first to use the name briefly was Bob Allen (aka Russ Wheeler)
for only 30 days in March of 1967. He came to WPGC from KDKA /
Pittsburgh where he was the Production Director but had previously
worked in Washington at WEAM, where he returned after leaving
WPGC. He later worked in Philadelphia and had an extensive career
A native of East Providence, Rhode Island, 'Robert C. Allen' (aka Bob Allen) liked the music he heard on WPRO, Providence and also enjoyed WBZ, Boston. While in the Navy, Robert Alianiello (real name) developed an interest in a radio career while stationed at The National Naval Medical Center in Bethesda.
Bob's career began to take shape in 1960 at the Northeast School of Broadcasting in Boston. While in school, he was hired part time at WHIL in Medford, Massachusetts and later at WARE in Ware, Massachusetts. In 1962, he was off to Springfield, Massachusetts and the morning radio show at WHYN. He was the original 'Bob Allen' and also co-hosted WHYN-TV 40's Dance Party that welcomed major acts including Roy Orbison and The Ronettes. Roy once brought along an unknown, up-and-coming star named Bobby Goldsboro.
Harry Averill, GM at WEAM beckoned in 1964. For three years, Bob, as 'Russ Wheeler', became a major player in the thriving music scene around the Nation's Capital. Among the acts he interviewed and introduced at concerts and record hops were The Rolling Stones, Brian Hyland, Bobby Hebb, The McCoys, Brenda Lee, Sam the Sham and Ronnie Dove. A shining moment was 'Russ Wheeler's' meeting and introducing The Beatles at D.C. Stadium on August 15, 1966.
Bob left WEAM in early 1967 for the Production Director position at KDKA in Pittsburgh, but he missed doing full time on-air work and returned to Washington to join WPGC where he covered mid-days as the first 'Bob Peyton' (Peyton's Place). Then, it was back to WEAM for a while as 'Russ Wheeler'.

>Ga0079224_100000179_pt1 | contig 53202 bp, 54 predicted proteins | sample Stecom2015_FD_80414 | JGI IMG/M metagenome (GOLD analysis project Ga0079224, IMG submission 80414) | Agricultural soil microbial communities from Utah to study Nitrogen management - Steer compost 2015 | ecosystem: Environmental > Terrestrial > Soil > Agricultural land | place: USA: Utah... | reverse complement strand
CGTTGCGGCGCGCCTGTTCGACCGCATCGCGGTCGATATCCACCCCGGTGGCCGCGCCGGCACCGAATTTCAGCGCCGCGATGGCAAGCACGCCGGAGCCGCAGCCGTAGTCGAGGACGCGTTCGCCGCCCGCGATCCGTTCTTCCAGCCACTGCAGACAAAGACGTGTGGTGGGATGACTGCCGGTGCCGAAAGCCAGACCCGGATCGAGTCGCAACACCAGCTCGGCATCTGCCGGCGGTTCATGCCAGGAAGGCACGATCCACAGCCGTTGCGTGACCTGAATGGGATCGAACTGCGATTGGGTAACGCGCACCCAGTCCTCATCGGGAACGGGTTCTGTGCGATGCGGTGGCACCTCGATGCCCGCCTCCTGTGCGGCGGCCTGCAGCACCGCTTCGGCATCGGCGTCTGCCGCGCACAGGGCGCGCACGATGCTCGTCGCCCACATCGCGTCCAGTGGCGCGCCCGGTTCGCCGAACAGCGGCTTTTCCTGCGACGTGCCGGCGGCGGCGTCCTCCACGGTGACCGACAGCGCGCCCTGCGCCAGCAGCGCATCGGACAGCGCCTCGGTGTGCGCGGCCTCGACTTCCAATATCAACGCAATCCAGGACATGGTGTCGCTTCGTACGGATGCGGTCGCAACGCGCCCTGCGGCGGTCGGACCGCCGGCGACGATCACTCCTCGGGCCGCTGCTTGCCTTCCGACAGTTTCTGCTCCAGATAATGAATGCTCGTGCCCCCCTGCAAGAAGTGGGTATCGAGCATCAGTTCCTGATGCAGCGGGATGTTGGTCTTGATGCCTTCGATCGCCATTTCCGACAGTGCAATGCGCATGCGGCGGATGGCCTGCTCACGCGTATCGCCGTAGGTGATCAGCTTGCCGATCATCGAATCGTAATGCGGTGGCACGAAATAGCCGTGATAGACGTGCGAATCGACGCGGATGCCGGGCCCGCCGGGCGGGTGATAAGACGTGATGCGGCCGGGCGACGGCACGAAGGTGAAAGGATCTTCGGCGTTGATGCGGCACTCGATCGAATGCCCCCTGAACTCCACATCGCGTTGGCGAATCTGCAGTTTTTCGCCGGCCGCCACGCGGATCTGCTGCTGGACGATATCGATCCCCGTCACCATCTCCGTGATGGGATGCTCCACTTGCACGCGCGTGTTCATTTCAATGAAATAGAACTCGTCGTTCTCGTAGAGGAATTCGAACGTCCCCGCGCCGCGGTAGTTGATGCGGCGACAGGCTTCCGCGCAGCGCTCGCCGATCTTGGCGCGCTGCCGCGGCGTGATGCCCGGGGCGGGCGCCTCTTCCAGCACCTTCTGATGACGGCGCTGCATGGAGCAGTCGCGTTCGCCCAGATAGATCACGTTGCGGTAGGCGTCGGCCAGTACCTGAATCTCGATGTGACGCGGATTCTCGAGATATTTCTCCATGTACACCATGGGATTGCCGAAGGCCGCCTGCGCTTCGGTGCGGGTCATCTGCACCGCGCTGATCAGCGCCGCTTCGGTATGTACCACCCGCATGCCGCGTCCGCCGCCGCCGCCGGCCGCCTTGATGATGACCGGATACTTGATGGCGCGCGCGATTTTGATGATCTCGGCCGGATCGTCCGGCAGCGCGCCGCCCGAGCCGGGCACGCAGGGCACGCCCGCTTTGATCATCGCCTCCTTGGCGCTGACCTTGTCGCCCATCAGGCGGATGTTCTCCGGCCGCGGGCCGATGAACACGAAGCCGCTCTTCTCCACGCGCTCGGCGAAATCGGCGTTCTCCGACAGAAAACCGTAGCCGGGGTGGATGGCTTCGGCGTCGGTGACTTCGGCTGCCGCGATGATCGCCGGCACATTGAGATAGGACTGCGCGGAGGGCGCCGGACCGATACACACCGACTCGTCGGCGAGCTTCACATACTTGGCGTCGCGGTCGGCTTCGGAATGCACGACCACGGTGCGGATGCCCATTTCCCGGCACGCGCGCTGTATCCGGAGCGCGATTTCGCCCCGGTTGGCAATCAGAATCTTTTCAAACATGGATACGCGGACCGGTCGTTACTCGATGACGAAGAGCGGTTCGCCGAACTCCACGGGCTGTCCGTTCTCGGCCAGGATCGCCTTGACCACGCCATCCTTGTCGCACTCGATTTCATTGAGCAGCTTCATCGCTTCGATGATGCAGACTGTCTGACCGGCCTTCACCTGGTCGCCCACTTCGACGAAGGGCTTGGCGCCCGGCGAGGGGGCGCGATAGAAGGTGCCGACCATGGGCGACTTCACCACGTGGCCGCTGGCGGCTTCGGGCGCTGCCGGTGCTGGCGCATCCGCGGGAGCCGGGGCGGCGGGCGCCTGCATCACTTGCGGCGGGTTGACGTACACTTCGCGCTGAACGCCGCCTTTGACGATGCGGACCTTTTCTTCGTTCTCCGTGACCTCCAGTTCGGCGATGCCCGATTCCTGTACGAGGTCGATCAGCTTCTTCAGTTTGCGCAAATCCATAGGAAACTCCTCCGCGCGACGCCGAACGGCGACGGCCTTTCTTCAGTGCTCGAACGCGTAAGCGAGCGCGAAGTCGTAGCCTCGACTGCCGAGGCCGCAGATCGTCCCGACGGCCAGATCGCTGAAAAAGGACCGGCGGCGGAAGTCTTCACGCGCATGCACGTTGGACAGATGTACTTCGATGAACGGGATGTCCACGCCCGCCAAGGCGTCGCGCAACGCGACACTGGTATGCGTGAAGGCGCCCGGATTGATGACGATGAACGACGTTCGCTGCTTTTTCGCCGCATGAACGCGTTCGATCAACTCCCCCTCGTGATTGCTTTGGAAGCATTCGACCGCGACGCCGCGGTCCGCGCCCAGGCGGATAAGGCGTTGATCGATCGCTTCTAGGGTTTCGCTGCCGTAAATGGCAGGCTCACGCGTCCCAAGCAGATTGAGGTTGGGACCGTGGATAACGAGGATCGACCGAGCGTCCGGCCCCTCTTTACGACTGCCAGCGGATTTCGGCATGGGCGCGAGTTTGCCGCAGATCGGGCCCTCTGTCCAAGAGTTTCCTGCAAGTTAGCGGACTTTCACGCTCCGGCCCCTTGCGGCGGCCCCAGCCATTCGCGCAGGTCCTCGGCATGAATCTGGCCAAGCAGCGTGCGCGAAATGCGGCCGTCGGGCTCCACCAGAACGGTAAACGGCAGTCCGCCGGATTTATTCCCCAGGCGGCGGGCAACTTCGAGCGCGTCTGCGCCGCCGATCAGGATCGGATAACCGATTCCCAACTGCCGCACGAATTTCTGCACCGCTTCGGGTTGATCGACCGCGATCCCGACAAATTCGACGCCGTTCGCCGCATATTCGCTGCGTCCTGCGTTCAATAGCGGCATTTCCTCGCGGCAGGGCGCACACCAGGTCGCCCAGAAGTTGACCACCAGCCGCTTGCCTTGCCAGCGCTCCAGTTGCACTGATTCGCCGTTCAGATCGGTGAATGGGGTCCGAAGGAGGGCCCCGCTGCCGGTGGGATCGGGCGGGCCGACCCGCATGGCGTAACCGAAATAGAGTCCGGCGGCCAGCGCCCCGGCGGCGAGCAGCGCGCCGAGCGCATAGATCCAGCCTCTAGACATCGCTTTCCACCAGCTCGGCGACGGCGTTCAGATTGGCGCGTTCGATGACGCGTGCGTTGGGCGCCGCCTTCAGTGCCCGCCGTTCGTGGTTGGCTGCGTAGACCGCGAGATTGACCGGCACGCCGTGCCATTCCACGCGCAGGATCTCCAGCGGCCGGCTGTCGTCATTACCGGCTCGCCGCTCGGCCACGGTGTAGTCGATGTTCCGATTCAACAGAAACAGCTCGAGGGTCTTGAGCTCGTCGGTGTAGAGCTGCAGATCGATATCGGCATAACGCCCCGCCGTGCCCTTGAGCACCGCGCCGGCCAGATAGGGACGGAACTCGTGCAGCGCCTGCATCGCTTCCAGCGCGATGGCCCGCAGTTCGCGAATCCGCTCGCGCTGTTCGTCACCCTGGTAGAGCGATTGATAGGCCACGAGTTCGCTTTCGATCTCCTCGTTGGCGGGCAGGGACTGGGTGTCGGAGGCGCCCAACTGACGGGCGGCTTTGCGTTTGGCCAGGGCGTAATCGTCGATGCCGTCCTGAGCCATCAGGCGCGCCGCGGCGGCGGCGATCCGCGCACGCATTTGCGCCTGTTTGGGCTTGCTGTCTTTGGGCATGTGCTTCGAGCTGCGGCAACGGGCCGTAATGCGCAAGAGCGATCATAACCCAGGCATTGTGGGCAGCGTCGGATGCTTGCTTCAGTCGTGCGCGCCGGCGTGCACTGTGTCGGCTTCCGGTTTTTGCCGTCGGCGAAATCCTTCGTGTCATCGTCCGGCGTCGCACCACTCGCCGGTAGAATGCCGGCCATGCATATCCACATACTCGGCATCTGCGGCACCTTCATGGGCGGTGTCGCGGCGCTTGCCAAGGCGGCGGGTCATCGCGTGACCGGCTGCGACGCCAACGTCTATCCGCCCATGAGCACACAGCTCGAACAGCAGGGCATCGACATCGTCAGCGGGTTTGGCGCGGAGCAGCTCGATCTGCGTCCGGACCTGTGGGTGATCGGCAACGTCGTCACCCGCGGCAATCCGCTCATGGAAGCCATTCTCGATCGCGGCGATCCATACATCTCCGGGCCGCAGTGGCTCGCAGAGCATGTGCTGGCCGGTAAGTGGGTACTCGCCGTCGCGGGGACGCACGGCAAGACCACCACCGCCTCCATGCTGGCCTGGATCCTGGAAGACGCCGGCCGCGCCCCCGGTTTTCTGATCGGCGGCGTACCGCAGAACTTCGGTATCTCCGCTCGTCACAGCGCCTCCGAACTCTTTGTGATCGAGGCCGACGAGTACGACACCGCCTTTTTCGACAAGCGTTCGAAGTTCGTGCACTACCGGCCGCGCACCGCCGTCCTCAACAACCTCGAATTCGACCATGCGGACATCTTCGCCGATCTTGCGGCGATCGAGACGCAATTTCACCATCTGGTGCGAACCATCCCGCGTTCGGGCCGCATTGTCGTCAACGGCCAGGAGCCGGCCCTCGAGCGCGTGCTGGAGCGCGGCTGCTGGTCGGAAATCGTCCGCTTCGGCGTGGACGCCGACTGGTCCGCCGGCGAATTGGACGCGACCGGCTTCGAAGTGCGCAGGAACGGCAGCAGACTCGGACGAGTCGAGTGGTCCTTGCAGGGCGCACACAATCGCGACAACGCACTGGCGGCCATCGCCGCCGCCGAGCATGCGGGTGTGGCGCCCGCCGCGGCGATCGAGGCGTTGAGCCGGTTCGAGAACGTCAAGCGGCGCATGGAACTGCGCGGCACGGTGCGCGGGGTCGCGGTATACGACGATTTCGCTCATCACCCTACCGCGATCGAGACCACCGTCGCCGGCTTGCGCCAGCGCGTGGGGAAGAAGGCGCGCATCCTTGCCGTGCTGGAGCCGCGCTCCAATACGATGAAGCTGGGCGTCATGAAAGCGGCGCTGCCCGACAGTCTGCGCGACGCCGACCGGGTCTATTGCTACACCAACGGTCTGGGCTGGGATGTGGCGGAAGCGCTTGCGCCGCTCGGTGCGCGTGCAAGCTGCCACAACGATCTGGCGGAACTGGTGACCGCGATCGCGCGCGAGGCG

During the summer of 1967, he became impressed with the sound of WFIL / Famous 56 in Philadelphia. Program Director Jim Hilliard hired him for production work and swing air shifts. He resumed his 'Bob Allen' name and enjoyed working with Boss Jocks Chuck Browning, George Michael, Jay Cook, Jim Nettleton, and Dave Parks. Bob also did the morning show for a few months while awaiting the arrival of Dr. Don Rose.
After a short stint in 1969 as 'Tony Edwards' at WIBG in Philly, he moved on to WCAO / Baltimore for the morning show as 'Robert C. Allen, III', for a long stay. Another career move came in 1977 hosting the morning show for a year at Baltimore rocker WLPL as 'Robert C. Allen'. Then, a move to WBAL, Baltimore for several years as afternoon music show host, and later a stint as overnight talk show host. It was back to WCAO in 1985 to host middays as 'R.C. Allen' until a format change occurred in 1991. Ultimately, R.C. became morning drive host at Baltimore's "Oldies WWLG" until a change in direction. Sadly, Bob passed away on 01/15/23 at 83 of congestive heart failure. Read his obituary in the Baltimore Sun.
From about 1968.
April 3, 1967 to March 31, 1969 Bob Burian next used the name. He
came to WPGC from WILS / Lansing and was hired for middays and
Music Director by Program
Director, Warren Duffy.
Bob returned to Michigan late in 1969.
Following his days in DC, became Station Manager at WCCW in Traverse
City, a position he held through 1984. He then formed his own
multimedia outfit, Traverse Communication Group which he operated
until 1998 when a bout with cancer sidelined him and ultimately
led to his joining the American Cancer Society as its Executive
Director, overseeing 19 counties.
2006, Bob happened to Google himself and in the process discovered
the WPGC Tribute Site, including his own DJ page. Retirement came
in 2010 but he kept busy with numerous civic activities including
the Kiwanis, the Elks and serving on the local Chamber of Commerce.
Sadly, he passed away on 02/02/17 at age 77.
He was survived by numerous children and grandchildren. Read his
online obituary here.
so here I am a 65 year old former disk jockey with nothing to
do one evening, so I Google myself and what do I find? I find
that I was at one time semi famous in DC. Actually I really got
a kick out of remembering some WPGC times, people and, of course,
music from the late 60's.
is some info about the station and the market from my days at
WPGC from April 3, 1967 to March 31, 1969:
was hired by Program
Director, Warren Duffy and (General Manager), Bob Howard to do the 10 AM